Marianna Maruyama, 2015
In its most pared down description, Time Out is a piece that involves the movement of bodies, has the qualities of stillness and horizontality, lasts a varying and unfixed duration, and can occur in various spaces.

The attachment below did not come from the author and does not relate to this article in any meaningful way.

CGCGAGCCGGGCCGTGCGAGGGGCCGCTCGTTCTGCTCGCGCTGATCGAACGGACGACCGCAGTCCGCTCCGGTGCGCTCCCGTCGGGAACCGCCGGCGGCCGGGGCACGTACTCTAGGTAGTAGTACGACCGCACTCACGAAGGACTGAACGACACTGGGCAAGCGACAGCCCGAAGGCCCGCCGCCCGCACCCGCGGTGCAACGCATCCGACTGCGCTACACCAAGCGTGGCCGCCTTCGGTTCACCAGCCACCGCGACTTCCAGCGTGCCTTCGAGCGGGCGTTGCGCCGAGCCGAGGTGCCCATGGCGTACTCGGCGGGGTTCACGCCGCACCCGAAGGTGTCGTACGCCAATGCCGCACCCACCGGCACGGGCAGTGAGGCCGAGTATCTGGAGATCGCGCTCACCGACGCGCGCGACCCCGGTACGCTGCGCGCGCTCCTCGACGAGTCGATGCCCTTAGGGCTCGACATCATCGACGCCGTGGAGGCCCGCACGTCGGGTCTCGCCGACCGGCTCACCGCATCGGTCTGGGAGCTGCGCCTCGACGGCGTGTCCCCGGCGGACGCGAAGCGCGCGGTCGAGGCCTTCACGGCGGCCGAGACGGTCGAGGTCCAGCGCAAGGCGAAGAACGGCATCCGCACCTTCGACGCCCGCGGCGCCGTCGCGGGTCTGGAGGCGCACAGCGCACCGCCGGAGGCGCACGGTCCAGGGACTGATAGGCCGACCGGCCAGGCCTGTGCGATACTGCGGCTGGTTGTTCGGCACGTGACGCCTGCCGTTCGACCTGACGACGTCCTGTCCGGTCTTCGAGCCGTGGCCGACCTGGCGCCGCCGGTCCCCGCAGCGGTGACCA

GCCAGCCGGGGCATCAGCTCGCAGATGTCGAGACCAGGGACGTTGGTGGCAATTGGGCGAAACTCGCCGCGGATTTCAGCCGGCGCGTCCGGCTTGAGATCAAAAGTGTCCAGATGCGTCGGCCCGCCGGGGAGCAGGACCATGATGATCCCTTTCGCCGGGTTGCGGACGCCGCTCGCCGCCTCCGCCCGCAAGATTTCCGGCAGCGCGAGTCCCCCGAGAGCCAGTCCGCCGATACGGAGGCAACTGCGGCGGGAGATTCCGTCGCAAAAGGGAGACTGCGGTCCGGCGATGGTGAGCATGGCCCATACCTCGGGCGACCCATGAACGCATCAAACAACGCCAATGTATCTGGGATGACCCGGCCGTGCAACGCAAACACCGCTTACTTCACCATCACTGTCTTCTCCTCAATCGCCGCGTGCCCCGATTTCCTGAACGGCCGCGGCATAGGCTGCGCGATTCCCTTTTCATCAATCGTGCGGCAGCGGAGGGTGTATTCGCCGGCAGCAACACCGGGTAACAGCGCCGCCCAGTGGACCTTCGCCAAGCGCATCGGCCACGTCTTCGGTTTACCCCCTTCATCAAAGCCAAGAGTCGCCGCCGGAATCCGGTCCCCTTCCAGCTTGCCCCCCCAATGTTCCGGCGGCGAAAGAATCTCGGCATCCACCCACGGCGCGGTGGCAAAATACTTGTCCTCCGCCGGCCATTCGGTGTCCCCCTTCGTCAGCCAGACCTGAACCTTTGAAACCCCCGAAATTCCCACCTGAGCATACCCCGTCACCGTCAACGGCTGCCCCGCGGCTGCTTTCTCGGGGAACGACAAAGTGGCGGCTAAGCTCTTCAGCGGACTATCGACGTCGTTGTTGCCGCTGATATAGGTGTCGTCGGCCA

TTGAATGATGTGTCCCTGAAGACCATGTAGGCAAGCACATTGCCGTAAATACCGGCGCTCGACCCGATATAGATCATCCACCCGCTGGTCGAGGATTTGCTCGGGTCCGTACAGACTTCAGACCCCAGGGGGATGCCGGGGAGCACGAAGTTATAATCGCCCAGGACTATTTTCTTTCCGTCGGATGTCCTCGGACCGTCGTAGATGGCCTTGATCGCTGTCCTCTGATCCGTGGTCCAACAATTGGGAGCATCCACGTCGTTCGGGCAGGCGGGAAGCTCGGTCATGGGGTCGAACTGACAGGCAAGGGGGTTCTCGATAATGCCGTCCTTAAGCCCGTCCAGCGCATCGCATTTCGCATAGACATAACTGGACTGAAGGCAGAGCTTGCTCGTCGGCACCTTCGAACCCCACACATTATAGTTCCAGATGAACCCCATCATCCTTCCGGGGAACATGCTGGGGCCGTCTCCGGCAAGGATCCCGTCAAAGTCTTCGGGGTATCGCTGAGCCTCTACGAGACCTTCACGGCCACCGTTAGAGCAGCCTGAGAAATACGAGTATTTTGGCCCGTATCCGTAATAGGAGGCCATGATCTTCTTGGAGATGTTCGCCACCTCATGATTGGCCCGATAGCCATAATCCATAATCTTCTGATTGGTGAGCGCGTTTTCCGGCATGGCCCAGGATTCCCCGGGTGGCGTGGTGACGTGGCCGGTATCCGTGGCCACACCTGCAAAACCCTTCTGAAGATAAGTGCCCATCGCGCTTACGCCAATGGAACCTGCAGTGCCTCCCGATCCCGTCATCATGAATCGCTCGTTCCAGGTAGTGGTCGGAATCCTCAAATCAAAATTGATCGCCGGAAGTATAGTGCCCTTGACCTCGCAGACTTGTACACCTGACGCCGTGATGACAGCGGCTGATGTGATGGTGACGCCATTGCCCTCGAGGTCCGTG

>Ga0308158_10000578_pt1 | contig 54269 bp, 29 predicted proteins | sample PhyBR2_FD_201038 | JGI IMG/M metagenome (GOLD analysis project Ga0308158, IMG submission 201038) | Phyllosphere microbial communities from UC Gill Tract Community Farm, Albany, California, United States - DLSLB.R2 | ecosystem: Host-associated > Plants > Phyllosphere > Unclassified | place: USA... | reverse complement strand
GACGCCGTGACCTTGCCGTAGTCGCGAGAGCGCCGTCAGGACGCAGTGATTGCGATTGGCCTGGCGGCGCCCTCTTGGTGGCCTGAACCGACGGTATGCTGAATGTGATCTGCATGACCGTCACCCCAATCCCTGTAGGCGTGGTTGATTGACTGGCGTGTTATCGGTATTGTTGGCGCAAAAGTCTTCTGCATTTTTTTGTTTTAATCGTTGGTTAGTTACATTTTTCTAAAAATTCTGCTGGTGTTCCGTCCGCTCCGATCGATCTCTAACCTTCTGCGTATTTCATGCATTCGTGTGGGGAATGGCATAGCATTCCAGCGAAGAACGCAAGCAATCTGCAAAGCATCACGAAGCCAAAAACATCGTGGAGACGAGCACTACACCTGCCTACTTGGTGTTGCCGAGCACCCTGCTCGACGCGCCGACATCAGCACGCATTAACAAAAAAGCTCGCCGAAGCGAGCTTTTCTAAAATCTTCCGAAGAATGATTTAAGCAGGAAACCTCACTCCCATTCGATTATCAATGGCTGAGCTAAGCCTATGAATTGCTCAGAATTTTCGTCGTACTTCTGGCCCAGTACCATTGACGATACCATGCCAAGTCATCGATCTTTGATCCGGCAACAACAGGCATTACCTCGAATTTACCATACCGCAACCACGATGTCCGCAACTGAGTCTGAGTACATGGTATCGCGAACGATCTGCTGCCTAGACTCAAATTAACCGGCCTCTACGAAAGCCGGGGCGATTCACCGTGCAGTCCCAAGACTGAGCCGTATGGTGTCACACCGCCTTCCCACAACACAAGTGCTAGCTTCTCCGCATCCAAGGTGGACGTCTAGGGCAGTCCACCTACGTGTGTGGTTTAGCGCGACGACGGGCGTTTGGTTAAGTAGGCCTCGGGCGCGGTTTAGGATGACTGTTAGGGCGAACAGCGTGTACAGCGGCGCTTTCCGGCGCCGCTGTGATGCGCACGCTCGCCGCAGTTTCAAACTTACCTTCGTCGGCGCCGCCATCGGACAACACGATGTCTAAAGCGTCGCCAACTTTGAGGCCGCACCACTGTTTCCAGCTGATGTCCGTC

When I wrote about this work a year ago, I interpreted it as an act of resistance against the forward rush of capitalism and its accompanying bodily exhaustion. It seemed to be about the need to take time out of our everyday lives to rest, become horizontal, and remove ourselves from the demands we constantly choose to accept owing to the fear of falling behind. I considered it through its formal elements, including the church architecture; the meeting of horizontality and verticality; the garments worn during the piece; and the historical significance of the graves in the church. While this reading still seems to fit the work, I’ve come to interpret it in a few other ways since it was performed again in the Oude Kerk as part of Amsterdam’s Museumnacht 2015. Margret Wibmer’s Time Out has developed significantly over the past year, and has meanwhile, taken place at RMIT Design Hub in Melbourne, and the Nakamura Memorial Museum in Kanazawa, Japan. It has evolved since its first modest manifestation and become even more visually striking, leaving a lasting impression on the viewer. Wibmer has said that this work seems to belong most in the Oude Kerk since it was conceived of with the church in mind, therefore I see this fourth performance as a way of coming home.